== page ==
This is one way to collect information useful in troubleshooting a hung or "frozen" process or application which is still technically running but unresponsive:
1) Start the Task Manager (press ctrl+shift+Esc).
2) Find the offending application on the "Applications" tab. It's status will most likely be listed as "Not responding".
3) Right-click the application entry and choose "Create memory dump".
4) Note the full path to the memory dump file which should be displayed a few seconds later in a dialog box.
5) Compress (ZIP or RAR) the memory dump file as tightly as possible and upload it to www.***************
or a similar file sharing service.
6) If this is the first time you've discussed this problem on sevenforums.com, start a new thread in the "Crashes and Debugging" section of the forum, describe the problem history and any details you believe to be relevant, and paste a link to the compressed memory dump file into the same post.
Somebody will attend to your query as soon as possible.
========================================= Background Information:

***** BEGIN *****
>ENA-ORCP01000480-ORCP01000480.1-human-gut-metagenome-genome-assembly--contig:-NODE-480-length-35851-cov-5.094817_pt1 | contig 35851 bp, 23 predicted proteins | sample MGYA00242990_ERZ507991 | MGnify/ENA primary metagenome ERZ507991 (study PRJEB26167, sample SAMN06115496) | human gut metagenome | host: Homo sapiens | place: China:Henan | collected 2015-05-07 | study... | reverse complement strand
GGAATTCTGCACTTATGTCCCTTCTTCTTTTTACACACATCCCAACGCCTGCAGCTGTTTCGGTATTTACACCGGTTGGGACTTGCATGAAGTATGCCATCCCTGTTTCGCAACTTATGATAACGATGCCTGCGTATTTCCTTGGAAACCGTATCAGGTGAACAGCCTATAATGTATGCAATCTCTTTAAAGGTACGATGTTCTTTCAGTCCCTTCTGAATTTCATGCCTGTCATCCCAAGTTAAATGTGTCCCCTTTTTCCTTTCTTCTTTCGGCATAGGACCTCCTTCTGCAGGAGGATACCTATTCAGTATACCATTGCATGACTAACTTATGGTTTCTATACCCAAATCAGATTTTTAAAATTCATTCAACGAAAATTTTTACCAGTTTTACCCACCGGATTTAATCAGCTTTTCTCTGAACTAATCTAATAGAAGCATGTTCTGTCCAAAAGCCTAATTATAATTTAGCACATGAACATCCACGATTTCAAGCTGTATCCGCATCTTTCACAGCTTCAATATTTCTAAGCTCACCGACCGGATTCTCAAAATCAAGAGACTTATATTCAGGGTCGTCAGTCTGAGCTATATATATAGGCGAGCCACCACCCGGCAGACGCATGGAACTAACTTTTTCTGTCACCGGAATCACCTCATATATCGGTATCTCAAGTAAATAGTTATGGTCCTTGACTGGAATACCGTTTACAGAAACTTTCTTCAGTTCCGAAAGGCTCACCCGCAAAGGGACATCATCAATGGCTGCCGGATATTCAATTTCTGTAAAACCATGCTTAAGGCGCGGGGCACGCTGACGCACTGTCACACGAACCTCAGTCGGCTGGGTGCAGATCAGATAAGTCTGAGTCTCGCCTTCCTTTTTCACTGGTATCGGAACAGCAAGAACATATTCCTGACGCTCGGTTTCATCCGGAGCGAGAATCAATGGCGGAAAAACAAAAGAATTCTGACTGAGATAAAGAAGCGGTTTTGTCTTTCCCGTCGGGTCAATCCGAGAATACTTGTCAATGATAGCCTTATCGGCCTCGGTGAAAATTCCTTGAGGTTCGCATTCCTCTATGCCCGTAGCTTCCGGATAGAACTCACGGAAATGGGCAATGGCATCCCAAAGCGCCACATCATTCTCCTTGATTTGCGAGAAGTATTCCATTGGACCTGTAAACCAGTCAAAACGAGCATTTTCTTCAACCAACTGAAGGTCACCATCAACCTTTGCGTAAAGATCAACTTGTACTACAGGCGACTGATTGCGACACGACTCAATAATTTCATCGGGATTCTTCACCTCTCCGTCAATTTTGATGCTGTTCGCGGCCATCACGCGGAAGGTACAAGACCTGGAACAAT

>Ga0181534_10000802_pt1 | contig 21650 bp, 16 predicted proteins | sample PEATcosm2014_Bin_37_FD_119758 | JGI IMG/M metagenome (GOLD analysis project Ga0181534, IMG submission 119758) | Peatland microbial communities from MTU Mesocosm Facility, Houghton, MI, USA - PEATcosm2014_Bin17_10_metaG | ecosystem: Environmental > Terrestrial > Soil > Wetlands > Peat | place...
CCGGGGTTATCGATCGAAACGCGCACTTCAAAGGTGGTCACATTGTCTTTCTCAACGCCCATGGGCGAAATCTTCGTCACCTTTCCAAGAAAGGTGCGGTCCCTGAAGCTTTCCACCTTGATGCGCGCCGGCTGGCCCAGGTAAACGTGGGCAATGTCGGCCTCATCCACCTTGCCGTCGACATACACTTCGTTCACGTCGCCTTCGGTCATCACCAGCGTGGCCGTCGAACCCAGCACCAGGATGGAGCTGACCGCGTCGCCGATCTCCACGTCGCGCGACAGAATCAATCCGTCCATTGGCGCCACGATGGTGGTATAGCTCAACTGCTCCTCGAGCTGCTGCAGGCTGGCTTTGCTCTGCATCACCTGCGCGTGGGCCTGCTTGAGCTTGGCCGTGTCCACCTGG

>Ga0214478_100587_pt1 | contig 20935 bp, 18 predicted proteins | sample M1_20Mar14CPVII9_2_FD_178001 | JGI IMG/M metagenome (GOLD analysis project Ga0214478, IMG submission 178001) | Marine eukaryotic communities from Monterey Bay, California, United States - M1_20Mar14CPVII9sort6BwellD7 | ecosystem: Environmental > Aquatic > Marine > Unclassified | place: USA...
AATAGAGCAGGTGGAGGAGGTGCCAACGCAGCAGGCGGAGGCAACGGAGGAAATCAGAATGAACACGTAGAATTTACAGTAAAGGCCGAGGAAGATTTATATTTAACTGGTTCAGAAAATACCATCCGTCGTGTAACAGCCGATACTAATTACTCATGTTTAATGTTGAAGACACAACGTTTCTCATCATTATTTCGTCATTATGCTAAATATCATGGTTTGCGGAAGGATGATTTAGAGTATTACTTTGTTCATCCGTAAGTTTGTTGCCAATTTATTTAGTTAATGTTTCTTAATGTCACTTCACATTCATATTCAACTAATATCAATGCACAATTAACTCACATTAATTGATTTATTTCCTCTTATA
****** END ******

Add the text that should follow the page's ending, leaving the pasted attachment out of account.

A process or application which is perceived by the user as having stopped responding to all input is most likely in an unintended state which prevents it from using its internal mechanisms to respond. Unlike a crash, in a hang scenario the app has not done anything "bad" which would lead to its outright termination. Continues to live on in the list of running processes, even though (most of the time) there is no way to restore functionality short of terminating and restarting that process.
The causes for hangs are many and varied. Some examples:
- Programming errors which result in "deadlocks". You're waiting for something that I have before you resume your activity, and I'm waiting for something you have before I resume mine. We are said to be deadlocked, and the situation will never spontaneously resolve itself.
- Problems in code "injected" into the process by security applications such as anti-virus utilities.
- Buggy add-ons which seek to extend the functionality of the app, but instead end up causing problems under some circumstances.
- External factors such as delays or failures during attempts to access information on disks or across the network.
By generating a memory dump of the process in its hung state, it becomes possible to try to understand which (if any) of the above categories the problem lies in, and hence how to resolve it.
Note that analysing "hang" dumps is frequently more complex than performing BSOD minidump triage because there are few clues as to where to start looking in all that memory. A BSOD minidump at least offers a starting point - the actual thread which directly caused the crash. Complex applications can have tens or hundreds of individual threads, and it is not always easy to understand their mutual interaction, nor the precise reason why the app/process has become unresponsive.